The Gumb

The Gumb


“It is absolutely essential that we actually get in touch with the eternal Child.”  – William Samuel


     I’ve found dreams to be a valuable source of self-knowledge through the years, and a great trick to get around the ego’s ruthless tactic of editing out anything truly useful in our search. The following dream is no exception. I was in isolation, a spiritual retreat, and had a curious dream. I wrote it down, and later, when back from the retreat, took the time to research the information. Even now the dream stands out, for it describes a fundamental aspect of us all, one that I continually find described by others in their own words, too.
     The dream revolved around a character called the ‘gumb ‘. This term was accepted by me, as witness to the dream, being part and parcel to the world the dream presented. Only later in so-called waking life did I find the term curious. The character it described was an ordinary sort of fellow, of average height, build, and appearance, but his manner was most unusual. I was shown a series of vignettes where these characteristics were illustrated, as the dream narrator filled in the details.
     In the first scene, the gumb was attacked with spears by a swarm of meanies. Being outnumbered and with no visible means of defense, I was flabbergasted at the result. He was able to simply wave off the spears, and continue on his way unharmed. Next, his bug-like adversaries built a series of walls from cement blocks in attempts to hem him in.  Again, he simply waved his way through, never breaking stride. He never lost his cool or reacted emotionally in any way to these situations. He didn’t indulge in having his feelings hurt or stop to place blame, he just kept moving. He did not attack or retreat but held to his way, without hurry or delay.
     While I watched in amazement, the narrator filled in the story. He told me the man was called the gumb. The reason he could not be hurt or stopped was because he did not carry a watch, and was not afraid to gamble. I remembered these words, and later, back in the world of organized information, I wrote them down and began the search for this word ‘gumb’.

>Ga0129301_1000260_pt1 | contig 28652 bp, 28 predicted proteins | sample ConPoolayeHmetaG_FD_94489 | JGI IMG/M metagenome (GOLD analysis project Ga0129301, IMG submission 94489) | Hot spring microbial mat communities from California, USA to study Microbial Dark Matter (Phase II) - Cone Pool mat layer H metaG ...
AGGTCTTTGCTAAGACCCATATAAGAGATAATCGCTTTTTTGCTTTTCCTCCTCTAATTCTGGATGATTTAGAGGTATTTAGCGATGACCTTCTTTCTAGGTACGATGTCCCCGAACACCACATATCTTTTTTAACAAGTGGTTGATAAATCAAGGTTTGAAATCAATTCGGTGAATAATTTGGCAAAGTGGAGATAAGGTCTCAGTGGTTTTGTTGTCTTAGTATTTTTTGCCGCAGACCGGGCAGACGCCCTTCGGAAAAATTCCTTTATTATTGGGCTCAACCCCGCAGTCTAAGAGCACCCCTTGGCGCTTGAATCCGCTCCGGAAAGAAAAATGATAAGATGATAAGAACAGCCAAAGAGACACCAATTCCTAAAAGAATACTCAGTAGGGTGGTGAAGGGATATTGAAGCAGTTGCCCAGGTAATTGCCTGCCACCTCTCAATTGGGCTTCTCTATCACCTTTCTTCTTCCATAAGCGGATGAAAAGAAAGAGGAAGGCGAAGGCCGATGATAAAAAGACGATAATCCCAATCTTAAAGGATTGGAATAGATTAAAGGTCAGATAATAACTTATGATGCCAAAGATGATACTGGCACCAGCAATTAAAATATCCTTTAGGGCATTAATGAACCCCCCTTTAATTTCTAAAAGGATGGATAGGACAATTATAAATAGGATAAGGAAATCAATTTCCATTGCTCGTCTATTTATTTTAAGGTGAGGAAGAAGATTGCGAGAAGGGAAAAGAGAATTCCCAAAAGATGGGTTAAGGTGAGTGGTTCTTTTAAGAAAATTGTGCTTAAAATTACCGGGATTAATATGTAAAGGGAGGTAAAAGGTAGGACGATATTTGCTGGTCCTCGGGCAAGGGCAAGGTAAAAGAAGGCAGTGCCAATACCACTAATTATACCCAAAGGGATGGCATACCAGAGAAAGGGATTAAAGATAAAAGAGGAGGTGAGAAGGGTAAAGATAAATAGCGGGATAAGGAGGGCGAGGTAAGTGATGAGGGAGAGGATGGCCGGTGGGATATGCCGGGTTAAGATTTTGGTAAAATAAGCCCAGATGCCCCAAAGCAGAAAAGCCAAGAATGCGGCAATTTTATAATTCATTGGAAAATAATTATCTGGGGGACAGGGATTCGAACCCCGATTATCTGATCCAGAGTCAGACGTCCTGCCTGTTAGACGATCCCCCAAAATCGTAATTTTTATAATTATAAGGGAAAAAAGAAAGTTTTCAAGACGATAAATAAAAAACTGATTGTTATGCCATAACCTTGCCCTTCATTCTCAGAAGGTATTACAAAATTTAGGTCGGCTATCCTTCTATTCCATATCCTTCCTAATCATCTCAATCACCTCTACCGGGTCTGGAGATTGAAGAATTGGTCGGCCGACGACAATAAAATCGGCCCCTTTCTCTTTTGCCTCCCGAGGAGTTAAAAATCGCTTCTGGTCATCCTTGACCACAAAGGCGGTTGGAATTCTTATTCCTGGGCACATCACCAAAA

While later on I found several different versions and roots of the word, the initial search was by far the most informative, and I believe, the most accurate. It resolved the dream for me. I found the word ‘gump’ in a large dictionary, and was surprised at the result. The word was Scottish in origin, and originally meant fishing in the dark, to search for with the hands, to grope and catch fish under banks or stones. It was said it later came to mean searching for insights, having no fear, and not being overly concerned with the outcome. To muddle through difficult situations thanks to a series of lucky chances. It is the root of the modern term ‘gumption’, meaning the courage to act, and the practice of common sense and presence of mind. The meaning of not wearing a watch and not being afraid to gamble began to make sense.
     The gumb’s way of living contrasted heartily with my own, for I was fear-based and living from a state of mind handed down through generations having lived in fear and desire as their basis, too. Now, don’t get this wrong, no one in this line of misfortune is to blame, for no one was aware. They were not aware that they were identified with a particular state of mind. This state of mind called the shots, and even defined perception at a basic unseen level. It gradually covered over the innocent perception of the children of each succeeding generation with a fog of fear, judgment and desire, and transformed them into identified, reactive-oriented robots, each with a pride-based ego that they were aware individuals with a handle on their lives, and the meaning of it all. What a trap, and what a joke. No wonder the image of the gumb and his way of action was so appealing.
     As time went by, I discovered this path or way of being in the writings of others, and in the actions of a few. William Samuel’sChild within, Richard Rose’s between-ness, Douglas Harding’s headless seeing, the Puer or Intermediary of Maurice Nicoll, and many other examples of this pure state of being.  While this listening attention, as I’ve come to call it, is not the final state, it is the door. It is the timeless portal between the manifest and the unmanifest, the gateway to within. It is how to live in the world, but not be of the world. The ego state of mind may be good at managing the world of daily affairs, but it cannot go beyond. The child within us transcends the world, being our link to the formless. We then see why the ancients called it the Son, and that the Son and the Father are One.
     The path to becoming the listening attention begins with self-observation. The hard work of ‘seeing’ what we really are, and what we are not. Later, we may find that we were the Child all along and had just become lost, but without this journey into time and space, we would not value our true state. To begin the homeward journey, look quickly, subtlety, without the editing of states of mind. In the moment of perception there lies a door, an attention that does not define, but simply sees. The nostalgic longing we feel at times for a better life, a real home, is a thread back to this child within. Follow it, and discover your own inner child, the gumb.


Bob Fergeson


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